stage left. Dame Joan Sutherland was one of the great voices of the operatic world of the last century. At 83 she was perhaps not particularly old but she had been ill and, without opera, I wonder what her life was like.
I met her once, very briefly. It was not at the opera. I do not particularly care for opera although I would never have said it to her. We both happened to be in the same area of the university I was attending at the time. My exchange with her would not even have occurred except that she happened to know my companion. They had both been students together in Sydney. They were both now expatriates.
Dame Joan appeared very pleased to see an old friend and, on learning why we were there, also seemed genuinely interested in what we were doing. On learning of my involvement she asked me questions about "why" and "how" I had become involved. They were not casual questions either but followed up with questions that suggestions she had listened to the answers and wanted to know more. It was the sort of brief conversation I have had a number of times with people who live apparently full, busy and satisfactory VIP sort of lives. They really do not want to talk about themselves at that point and there is a luxury in asking questions rather than having to answer them.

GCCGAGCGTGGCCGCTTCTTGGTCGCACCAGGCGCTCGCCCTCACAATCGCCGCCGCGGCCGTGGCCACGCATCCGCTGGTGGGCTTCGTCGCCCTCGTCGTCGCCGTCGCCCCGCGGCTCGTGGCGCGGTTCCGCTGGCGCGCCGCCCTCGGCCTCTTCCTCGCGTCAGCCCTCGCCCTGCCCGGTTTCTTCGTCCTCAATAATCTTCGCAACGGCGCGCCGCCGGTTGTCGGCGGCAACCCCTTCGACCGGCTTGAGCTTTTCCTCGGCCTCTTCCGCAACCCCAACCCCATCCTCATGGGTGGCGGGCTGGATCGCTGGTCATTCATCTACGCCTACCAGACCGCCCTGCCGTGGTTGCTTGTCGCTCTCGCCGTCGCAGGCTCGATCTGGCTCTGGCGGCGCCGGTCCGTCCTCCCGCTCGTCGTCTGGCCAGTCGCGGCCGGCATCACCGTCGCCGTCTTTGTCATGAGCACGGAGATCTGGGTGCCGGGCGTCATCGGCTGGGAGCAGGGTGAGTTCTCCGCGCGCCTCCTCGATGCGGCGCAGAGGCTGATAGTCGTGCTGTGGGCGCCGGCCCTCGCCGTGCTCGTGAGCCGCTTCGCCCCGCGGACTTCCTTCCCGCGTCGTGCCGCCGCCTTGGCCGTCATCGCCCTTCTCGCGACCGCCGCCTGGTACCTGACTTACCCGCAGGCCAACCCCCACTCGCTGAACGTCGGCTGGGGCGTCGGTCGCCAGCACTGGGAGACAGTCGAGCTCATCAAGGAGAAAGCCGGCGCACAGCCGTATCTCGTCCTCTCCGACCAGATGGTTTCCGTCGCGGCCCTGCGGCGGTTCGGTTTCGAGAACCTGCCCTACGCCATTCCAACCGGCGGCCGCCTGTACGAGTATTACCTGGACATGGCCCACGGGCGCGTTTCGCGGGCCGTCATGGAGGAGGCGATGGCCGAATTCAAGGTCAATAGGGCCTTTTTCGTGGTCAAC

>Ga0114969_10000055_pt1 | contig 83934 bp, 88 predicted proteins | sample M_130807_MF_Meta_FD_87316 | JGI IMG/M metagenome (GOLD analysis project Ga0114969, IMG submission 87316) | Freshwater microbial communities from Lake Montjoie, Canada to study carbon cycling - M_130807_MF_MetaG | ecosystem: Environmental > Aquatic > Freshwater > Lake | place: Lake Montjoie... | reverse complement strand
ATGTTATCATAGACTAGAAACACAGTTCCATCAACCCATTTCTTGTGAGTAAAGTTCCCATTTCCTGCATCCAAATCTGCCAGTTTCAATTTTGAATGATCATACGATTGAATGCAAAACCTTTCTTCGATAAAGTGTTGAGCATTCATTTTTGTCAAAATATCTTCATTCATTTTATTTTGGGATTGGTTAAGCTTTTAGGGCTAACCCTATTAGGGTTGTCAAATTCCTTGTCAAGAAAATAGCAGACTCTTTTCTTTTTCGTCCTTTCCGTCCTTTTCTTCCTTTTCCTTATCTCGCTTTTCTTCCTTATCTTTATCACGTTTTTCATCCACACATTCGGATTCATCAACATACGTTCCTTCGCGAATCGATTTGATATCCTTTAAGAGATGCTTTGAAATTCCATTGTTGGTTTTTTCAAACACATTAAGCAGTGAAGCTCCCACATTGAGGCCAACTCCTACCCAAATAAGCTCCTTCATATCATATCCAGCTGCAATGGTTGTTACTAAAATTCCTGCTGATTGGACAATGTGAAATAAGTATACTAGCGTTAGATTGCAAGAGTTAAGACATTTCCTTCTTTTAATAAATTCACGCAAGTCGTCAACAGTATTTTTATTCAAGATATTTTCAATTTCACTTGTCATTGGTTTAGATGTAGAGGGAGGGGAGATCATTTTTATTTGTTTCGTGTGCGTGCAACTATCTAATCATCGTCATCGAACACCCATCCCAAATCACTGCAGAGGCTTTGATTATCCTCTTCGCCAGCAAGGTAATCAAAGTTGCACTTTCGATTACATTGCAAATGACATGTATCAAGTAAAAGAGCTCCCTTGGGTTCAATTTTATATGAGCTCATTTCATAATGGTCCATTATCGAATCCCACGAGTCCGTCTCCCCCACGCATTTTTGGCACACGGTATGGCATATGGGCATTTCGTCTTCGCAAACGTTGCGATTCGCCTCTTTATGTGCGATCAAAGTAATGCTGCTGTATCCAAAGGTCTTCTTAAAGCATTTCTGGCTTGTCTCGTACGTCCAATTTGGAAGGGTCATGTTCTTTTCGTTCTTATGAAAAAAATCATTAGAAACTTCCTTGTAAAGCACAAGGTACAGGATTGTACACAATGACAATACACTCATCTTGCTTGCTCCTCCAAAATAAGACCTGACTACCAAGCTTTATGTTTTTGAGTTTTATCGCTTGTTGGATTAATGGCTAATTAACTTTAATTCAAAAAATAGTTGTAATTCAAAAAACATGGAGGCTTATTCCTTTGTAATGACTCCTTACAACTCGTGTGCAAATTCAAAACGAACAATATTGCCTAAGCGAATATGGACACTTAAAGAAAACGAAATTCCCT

When she had been whisked away my companion said, "She must lead a hell of a life really." I had to agree.
There would have been long hours, physically exhausting rehearsals and even more exhausting performances. There would have been strange theatres, dreadful accommodation when she first began, strange hotel rooms, uncomfortable costumes, roles she did not particularly like or want but felt she had to perform. There would have been the requirement to go on stage and perform her very best no matter how she was feeling. There would have been the adrenalin highs yes but the lows would have much more numerous. There would have been the hours and hours of working alone or with just one other person.
All the standing ovations would not have made up for that. You can be very alone in a crowd of admirers.